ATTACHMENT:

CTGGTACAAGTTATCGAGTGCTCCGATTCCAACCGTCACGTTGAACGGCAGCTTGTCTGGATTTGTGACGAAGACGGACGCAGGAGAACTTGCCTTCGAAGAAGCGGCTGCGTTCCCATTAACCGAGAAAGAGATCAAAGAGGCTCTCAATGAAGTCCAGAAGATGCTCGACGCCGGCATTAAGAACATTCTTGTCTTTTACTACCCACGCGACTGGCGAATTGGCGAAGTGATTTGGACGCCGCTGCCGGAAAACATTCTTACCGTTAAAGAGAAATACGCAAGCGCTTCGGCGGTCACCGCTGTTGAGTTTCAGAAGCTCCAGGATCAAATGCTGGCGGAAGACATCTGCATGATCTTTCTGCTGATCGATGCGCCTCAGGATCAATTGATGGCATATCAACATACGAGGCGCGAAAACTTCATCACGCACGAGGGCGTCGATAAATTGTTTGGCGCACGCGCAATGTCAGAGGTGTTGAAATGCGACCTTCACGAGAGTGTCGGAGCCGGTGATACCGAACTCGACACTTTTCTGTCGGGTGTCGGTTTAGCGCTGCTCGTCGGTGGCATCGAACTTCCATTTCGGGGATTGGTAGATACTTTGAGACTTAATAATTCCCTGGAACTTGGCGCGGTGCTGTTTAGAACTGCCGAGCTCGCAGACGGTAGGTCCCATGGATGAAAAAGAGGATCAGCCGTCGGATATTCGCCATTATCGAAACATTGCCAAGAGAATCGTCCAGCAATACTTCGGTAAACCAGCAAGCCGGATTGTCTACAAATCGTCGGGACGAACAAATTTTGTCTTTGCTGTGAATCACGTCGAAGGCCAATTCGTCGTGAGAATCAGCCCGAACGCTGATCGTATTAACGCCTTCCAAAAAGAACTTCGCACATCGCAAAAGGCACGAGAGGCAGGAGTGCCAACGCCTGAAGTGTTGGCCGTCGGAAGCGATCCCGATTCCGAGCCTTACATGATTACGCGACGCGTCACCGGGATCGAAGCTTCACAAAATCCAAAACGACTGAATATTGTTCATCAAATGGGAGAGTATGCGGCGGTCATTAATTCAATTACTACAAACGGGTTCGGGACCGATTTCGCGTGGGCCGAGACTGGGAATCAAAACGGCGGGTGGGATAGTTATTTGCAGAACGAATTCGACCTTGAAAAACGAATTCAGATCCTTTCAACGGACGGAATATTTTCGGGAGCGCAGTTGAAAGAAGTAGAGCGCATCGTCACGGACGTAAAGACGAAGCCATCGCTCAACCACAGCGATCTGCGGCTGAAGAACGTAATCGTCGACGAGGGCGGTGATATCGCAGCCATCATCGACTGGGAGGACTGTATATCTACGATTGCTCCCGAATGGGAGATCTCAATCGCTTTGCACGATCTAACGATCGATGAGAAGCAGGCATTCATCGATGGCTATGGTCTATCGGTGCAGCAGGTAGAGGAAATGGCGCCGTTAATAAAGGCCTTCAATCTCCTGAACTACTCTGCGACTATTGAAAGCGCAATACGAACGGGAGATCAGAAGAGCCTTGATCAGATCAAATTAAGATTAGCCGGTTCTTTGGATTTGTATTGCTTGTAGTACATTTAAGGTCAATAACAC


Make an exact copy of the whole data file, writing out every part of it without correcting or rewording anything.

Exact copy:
CTGGTACAAGTTATCGAGTGCTCCGATTCCAACCGTCACGTTGAACGGCAGCTTGTCTGGATTTGTGACGAAGACGGACGCAGGAGAACTTGCCTTCGAAGAAGCGGCTGCGTTCCCATTAACCGAGAAAGAGATCAAAGAGGCTCTCAATGAAGTCCAGAAGATGCTCGACGCCGGCATTAAGAACATTCTTGTCTTTTACTACCCACGCGACTGGCGAATTGGCGAAGTGATTTGGACGCCGCTGCCGGAAAACATTCTTACCGTTAAAGAGAAATACGCAAGCGCTTCGGCGGTCACCGCTGTTGAGTTTCAGAAGCTCCAGGATCAAATGCTGGCGGAAGACATCTGCATGATCTTTCTGCTGATCGATGCGCCTCAGGATCAATTGATGGCATATCAACATACGAGGCGCGAAAACTTCATCACGCACGAGGGCGTCGATAAATTGTTTGGCGCACGCGCAATGTCAGAGGTGTTGAAATGCGACCTTCACGAGAGTGTCGGAGCCGGTGATACCGAACTCGACACTTTTCTGTCGGGTGTCGGTTTAGCGCTGCTCGTCGGTGGCATCGAACTTCCATTTCGGGGATTGGTAGATACTTTGAGACTTAATAATTCCCTGGAACTTGGCGCGGTGCTGTTTAGAACTGCCGAGCTCGCAGACGGTAGGTCCCATGGATGAAAAAGAGGATCAGCCGTCGGATATTCGCCATTATCGAAACATTGCCAAGAGAATCGTCCAGCAATACTTCGGTAAACCAGCAAGCCGGATTGTCTACAAATCGTCGGGACGAACAAATTTTGTCTTTGCTGTGAATCACGTCGAAGGCCAATTCGTCGTGAGAATCAGCCCGAACGCTGATCGTATTAACGCCTTCCAAAAAGAACTTCGCACATCGCAAAAGGCACGAGAGGCAGGAGTGCCAACGCCTGAAGTGTTGGCCGTCGGAAGCGATCCCGATTCCGAGCCTTACATGATTACGCGACGCGTCACCGGGATCGAAGCTTCACAAAATCCAAAACGACTGAATATTGTTCATCAAATGGGAGAGTATGCGGCGGTCATTAATTCAATTACTACAAACGGGTTCGGGACCGATTTCGCGTGGGCCGAGACTGGGAATCAAAACGGCGGGTGGGATAGTTATTTGCAGAACGAATTCGACCTTGAAAAACGAATTCAGATCCTTTCAACGGACGGAATATTTTCGGGAGCGCAGTTGAAAGAAGTAGAGCGCATCGTCACGGACGTAAAGACGAAGCCATCGCTCAACCACAGCGATCTGCGGCTGAAGAACGTAATCGTCGACGAGGGCGGTGATATCGCAGCCATCATCGACTGGGAGGACTGTATATCTACGATTGCTCCCGAATGGGAGATCTCAATCGCTTTGCACGATCTAACGATCGATGAGAAGCAGGCATTCATCGATGGCTATGGTCTATCGGTGCAGCAGGTAGAGGAAATGGCGCCGTTAATAAAGGCCTTCAATCTCCTGAACTACTCTGCGACTATTGAAAGCGCAATACGAACGGGAGATCAGAAGAGCCTTGATCAGATCAAATTAAGATTAGCCGGTTCTTTGGATTTGTATTGCTTGTAGTACATTTAAGGTCAATAACAC